I’ve been living at the museum for the last six months. I tell my staff (by which I mean my old neighbor who comes by occasionally to check in and run the place while I get food) that it’s to protect against looters, but I find it comforting to be surrounded by the material culture of our past. In the midst of our artifacts, I am reminded that humans, here in our county in southern Minnesota and across the world, have lived in highly unstable societies before, have faced famine, disease, tyranny, scarcity, and have survived. Not only that, but they left records, photographs, harrows, evening gowns, telephones, tangible proofs of their lives.
The stream of visitors has been gratifying. Every day more and more people come and ask questions about farming and handcrafts. I’m so glad I resisted the board’s pressure to deaccession all the duplicates in our plow collection.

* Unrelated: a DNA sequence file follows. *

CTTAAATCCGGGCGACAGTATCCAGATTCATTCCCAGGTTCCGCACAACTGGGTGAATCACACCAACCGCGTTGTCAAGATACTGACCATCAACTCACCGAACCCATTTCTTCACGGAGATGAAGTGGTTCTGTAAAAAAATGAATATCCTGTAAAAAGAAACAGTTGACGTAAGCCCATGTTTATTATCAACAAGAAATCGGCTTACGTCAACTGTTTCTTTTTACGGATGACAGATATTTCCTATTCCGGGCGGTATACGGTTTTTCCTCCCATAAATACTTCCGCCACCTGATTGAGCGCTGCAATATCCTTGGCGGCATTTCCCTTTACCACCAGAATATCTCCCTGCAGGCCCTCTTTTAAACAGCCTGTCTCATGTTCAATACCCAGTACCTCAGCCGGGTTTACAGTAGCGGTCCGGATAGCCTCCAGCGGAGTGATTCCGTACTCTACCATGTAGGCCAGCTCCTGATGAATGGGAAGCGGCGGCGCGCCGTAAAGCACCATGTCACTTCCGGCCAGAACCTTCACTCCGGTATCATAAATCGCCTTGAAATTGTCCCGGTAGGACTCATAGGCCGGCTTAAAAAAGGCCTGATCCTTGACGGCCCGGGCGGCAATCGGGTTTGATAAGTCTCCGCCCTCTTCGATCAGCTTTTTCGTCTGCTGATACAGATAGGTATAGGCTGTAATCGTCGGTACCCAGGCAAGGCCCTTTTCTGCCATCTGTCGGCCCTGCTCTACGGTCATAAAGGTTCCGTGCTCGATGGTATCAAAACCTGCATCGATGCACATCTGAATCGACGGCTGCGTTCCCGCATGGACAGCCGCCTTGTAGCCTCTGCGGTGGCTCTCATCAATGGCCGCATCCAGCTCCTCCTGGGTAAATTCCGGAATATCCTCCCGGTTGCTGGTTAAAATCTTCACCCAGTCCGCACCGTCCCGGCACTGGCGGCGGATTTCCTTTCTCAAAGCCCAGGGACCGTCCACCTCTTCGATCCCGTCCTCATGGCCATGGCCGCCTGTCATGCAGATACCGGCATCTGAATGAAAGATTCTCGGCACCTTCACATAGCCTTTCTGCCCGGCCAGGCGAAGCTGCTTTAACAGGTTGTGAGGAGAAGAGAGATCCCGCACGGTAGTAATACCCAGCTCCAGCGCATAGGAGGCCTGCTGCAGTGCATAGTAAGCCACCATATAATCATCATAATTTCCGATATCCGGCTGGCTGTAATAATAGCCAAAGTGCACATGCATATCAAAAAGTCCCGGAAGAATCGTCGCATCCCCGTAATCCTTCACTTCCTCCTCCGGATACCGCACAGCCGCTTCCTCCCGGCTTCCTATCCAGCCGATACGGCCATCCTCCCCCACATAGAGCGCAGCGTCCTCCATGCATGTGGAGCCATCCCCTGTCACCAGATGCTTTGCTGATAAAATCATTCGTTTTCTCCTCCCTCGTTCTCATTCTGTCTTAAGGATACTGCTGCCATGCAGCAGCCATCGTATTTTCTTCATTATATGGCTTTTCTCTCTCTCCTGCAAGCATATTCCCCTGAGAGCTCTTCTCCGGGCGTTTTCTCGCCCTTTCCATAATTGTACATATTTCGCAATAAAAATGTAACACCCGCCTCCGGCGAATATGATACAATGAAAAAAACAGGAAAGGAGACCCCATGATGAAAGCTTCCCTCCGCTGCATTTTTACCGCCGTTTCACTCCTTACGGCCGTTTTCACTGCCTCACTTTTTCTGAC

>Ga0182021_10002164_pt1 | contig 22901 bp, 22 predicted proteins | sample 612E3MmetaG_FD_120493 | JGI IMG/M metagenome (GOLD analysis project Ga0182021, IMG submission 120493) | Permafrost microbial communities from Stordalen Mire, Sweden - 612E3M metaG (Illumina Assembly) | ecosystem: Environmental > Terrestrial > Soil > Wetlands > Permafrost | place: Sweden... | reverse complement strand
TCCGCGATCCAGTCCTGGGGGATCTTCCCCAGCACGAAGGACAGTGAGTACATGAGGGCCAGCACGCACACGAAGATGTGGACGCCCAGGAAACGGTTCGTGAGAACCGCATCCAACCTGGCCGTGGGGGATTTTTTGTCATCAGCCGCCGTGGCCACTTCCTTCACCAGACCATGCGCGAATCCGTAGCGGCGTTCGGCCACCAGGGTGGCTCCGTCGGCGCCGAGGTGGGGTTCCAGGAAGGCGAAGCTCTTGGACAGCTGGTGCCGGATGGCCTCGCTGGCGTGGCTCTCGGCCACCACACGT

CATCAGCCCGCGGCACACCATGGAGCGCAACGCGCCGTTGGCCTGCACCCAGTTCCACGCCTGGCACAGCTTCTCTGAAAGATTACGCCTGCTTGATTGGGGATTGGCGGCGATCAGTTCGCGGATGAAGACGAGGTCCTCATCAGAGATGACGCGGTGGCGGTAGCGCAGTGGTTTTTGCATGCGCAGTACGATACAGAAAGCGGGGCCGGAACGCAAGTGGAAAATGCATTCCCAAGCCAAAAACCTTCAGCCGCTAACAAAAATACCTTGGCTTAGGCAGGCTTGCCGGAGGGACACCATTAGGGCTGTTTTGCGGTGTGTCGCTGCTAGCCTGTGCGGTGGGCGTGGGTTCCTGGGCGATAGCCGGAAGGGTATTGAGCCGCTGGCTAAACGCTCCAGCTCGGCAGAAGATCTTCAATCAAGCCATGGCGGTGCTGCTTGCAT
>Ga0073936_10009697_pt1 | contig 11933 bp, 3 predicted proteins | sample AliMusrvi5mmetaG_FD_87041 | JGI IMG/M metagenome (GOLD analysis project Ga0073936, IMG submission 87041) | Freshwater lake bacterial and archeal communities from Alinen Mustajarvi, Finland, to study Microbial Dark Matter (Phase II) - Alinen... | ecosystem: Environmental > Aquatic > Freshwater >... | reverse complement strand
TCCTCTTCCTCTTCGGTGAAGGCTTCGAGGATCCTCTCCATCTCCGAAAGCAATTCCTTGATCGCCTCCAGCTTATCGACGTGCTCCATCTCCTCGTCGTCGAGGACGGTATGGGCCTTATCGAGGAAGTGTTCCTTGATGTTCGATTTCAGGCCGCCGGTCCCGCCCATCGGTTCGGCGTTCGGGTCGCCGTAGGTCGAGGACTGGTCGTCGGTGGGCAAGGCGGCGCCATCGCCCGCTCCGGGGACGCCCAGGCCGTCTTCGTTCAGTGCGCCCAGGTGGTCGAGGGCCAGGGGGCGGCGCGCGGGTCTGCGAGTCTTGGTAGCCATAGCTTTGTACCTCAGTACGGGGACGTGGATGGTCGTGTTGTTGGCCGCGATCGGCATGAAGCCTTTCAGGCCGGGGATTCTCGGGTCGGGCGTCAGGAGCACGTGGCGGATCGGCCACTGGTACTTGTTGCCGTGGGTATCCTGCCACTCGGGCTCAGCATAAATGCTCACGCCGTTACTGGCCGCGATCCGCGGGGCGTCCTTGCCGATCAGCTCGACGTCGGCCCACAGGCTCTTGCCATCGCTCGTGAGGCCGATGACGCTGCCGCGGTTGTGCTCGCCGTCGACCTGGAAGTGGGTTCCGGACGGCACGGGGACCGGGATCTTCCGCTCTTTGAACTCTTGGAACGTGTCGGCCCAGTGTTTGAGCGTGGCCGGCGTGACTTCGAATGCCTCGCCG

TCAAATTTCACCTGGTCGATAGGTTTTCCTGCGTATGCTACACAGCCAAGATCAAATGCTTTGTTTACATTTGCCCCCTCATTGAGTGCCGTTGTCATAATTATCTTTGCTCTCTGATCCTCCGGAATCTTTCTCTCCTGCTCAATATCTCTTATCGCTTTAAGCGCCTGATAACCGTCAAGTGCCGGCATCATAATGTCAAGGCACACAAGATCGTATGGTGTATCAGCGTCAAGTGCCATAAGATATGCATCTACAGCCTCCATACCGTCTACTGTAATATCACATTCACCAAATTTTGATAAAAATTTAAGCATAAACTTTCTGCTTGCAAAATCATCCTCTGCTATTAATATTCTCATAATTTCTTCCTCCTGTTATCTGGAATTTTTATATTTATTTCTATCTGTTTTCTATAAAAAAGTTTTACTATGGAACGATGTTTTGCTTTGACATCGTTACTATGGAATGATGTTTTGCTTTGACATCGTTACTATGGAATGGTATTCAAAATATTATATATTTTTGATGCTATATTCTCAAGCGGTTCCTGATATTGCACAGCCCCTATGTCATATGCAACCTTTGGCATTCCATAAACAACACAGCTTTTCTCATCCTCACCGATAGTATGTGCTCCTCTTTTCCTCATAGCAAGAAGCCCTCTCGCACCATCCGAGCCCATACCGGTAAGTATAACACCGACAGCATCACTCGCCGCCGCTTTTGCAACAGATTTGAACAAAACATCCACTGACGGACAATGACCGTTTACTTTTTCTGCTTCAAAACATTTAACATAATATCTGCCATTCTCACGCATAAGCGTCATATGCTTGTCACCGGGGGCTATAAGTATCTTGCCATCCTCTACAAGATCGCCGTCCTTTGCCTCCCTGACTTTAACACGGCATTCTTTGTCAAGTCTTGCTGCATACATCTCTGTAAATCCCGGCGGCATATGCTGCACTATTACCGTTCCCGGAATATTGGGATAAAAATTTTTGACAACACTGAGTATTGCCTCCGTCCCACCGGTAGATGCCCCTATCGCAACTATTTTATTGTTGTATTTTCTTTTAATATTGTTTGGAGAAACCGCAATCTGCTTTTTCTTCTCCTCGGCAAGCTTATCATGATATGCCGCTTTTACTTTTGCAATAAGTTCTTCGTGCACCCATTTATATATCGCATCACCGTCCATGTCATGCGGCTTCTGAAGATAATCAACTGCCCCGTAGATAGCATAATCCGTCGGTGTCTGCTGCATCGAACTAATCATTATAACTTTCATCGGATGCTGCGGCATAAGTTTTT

I’ve been the director of the county historical society here for ten years and I plan to keep the museum open and history accessible to the public as long as I can. But I don’t know how long me, the museum and public history in general can weather these challenges. Luckily no one has found us important enough to hack, but I wonder if having our collections online will bring unpleasant attention–and how long we can stay connected.